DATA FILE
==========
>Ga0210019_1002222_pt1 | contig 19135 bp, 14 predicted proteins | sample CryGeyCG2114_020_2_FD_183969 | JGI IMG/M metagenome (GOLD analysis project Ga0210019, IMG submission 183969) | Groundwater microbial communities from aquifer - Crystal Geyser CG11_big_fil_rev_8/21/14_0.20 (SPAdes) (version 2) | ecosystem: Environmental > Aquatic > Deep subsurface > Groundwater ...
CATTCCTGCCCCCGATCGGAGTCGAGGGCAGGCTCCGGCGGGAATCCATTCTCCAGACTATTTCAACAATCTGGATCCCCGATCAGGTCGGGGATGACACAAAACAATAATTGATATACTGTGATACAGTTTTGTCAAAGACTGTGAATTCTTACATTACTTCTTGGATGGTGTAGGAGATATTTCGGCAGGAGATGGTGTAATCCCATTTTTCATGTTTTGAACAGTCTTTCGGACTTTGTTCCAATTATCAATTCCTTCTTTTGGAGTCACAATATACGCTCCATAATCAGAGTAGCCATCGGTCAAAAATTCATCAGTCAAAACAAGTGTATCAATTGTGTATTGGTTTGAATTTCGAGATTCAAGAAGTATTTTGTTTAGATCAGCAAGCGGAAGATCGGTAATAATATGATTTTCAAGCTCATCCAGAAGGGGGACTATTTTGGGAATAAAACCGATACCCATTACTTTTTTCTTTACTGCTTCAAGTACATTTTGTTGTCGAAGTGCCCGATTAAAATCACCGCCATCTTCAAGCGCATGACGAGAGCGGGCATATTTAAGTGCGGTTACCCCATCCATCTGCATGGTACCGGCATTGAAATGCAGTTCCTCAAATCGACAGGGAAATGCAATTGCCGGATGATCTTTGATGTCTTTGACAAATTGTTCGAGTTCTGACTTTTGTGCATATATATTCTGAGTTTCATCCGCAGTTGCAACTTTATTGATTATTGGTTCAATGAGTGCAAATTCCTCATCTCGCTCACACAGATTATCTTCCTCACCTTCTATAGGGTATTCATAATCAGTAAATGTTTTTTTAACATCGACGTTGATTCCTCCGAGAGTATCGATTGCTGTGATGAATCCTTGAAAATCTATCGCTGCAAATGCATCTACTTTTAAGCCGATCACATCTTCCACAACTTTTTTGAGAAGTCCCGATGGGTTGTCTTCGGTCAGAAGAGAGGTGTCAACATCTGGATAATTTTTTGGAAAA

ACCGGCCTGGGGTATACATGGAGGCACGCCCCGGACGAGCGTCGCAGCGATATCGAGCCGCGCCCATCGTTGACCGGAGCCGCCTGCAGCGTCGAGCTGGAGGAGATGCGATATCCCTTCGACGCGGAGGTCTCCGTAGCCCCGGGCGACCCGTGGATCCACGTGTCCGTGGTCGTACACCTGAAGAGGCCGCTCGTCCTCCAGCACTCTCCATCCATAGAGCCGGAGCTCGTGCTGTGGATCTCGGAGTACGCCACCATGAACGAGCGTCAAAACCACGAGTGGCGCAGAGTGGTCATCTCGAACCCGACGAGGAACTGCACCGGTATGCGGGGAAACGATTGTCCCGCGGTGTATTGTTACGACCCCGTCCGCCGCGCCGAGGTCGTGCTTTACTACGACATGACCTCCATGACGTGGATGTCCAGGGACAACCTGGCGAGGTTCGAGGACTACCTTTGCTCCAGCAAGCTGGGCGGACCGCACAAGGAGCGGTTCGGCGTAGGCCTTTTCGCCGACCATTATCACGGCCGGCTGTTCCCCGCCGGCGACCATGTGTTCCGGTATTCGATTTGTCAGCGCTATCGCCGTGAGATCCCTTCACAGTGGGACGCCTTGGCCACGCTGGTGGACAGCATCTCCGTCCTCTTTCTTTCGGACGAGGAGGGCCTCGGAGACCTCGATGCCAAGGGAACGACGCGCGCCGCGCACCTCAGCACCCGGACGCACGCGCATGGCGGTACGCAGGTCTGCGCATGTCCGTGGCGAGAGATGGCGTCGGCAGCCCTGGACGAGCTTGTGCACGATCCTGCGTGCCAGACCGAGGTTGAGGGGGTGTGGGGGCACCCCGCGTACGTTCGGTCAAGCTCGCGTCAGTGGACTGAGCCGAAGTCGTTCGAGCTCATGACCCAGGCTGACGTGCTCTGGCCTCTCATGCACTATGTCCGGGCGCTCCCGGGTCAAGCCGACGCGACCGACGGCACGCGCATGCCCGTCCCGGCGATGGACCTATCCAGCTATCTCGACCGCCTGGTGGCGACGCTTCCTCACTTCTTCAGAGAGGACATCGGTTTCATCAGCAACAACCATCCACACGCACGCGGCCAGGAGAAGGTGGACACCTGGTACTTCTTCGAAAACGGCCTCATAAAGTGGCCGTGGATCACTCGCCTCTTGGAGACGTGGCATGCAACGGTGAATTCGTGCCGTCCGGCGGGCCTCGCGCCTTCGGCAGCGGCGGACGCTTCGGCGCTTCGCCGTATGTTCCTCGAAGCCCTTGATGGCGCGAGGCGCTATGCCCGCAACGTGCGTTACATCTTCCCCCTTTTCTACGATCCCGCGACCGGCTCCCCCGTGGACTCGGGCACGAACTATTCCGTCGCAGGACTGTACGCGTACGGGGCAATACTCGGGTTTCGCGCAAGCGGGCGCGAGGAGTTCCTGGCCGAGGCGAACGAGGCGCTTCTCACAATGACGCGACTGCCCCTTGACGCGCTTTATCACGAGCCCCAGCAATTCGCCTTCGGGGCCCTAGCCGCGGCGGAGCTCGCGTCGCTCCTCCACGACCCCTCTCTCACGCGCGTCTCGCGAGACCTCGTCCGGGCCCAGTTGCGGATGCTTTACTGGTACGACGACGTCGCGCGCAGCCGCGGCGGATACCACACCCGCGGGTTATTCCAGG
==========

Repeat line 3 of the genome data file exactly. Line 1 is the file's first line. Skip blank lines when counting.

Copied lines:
ACCGGCCTGGGGTATACATGGAGGCACGCCCCGGACGAGCGTCGCAGCGATATCGAGCCGCGCCCATCGTTGACCGGAGCCGCCTGCAGCGTCGAGCTGGAGGAGATGCGATATCCCTTCGACGCGGAGGTCTCCGTAGCCCCGGGCGACCCGTGGATCCACGTGTCCGTGGTCGTACACCTGAAGAGGCCGCTCGTCCTCCAGCACTCTCCATCCATAGAGCCGGAGCTCGTGCTGTGGATCTCGGAGTACGCCACCATGAACGAGCGTCAAAACCACGAGTGGCGCAGAGTGGTCATCTCGAACCCGACGAGGAACTGCACCGGTATGCGGGGAAACGATTGTCCCGCGGTGTATTGTTACGACCCCGTCCGCCGCGCCGAGGTCGTGCTTTACTACGACATGACCTCCATGACGTGGATGTCCAGGGACAACCTGGCGAGGTTCGAGGACTACCTTTGCTCCAGCAAGCTGGGCGGACCGCACAAGGAGCGGTTCGGCGTAGGCCTTTTCGCCGACCATTATCACGGCCGGCTGTTCCCCGCCGGCGACCATGTGTTCCGGTATTCGATTTGTCAGCGCTATCGCCGTGAGATCCCTTCACAGTGGGACGCCTTGGCCACGCTGGTGGACAGCATCTCCGTCCTCTTTCTTTCGGACGAGGAGGGCCTCGGAGACCTCGATGCCAAGGGAACGACGCGCGCCGCGCACCTCAGCACCCGGACGCACGCGCATGGCGGTACGCAGGTCTGCGCATGTCCGTGGCGAGAGATGGCGTCGGCAGCCCTGGACGAGCTTGTGCACGATCCTGCGTGCCAGACCGAGGTTGAGGGGGTGTGGGGGCACCCCGCGTACGTTCGGTCAAGCTCGCGTCAGTGGACTGAGCCGAAGTCGTTCGAGCTCATGACCCAGGCTGACGTGCTCTGGCCTCTCATGCACTATGTCCGGGCGCTCCCGGGTCAAGCCGACGCGACCGACGGCACGCGCATGCCCGTCCCGGCGATGGACCTATCCAGCTATCTCGACCGCCTGGTGGCGACGCTTCCTCACTTCTTCAGAGAGGACATCGGTTTCATCAGCAACAACCATCCACACGCACGCGGCCAGGAGAAGGTGGACACCTGGTACTTCTTCGAAAACGGCCTCATAAAGTGGCCGTGGATCACTCGCCTCTTGGAGACGTGGCATGCAACGGTGAATTCGTGCCGTCCGGCGGGCCTCGCGCCTTCGGCAGCGGCGGACGCTTCGGCGCTTCGCCGTATGTTCCTCGAAGCCCTTGATGGCGCGAGGCGCTATGCCCGCAACGTGCGTTACATCTTCCCCCTTTTCTACGATCCCGCGACCGGCTCCCCCGTGGACTCGGGCACGAACTATTCCGTCGCAGGACTGTACGCGTACGGGGCAATACTCGGGTTTCGCGCAAGCGGGCGCGAGGAGTTCCTGGCCGAGGCGAACGAGGCGCTTCTCACAATGACGCGACTGCCCCTTGACGCGCTTTATCACGAGCCCCAGCAATTCGCCTTCGGGGCCCTAGCCGCGGCGGAGCTCGCGTCGCTCCTCCACGACCCCTCTCTCACGCGCGTCTCGCGAGACCTCGTCCGGGCCCAGTTGCGGATGCTTTACTGGTACGACGACGTCGCGCGCAGCCGCGGCGGATACCACACCCGCGGGTTATTCCAGG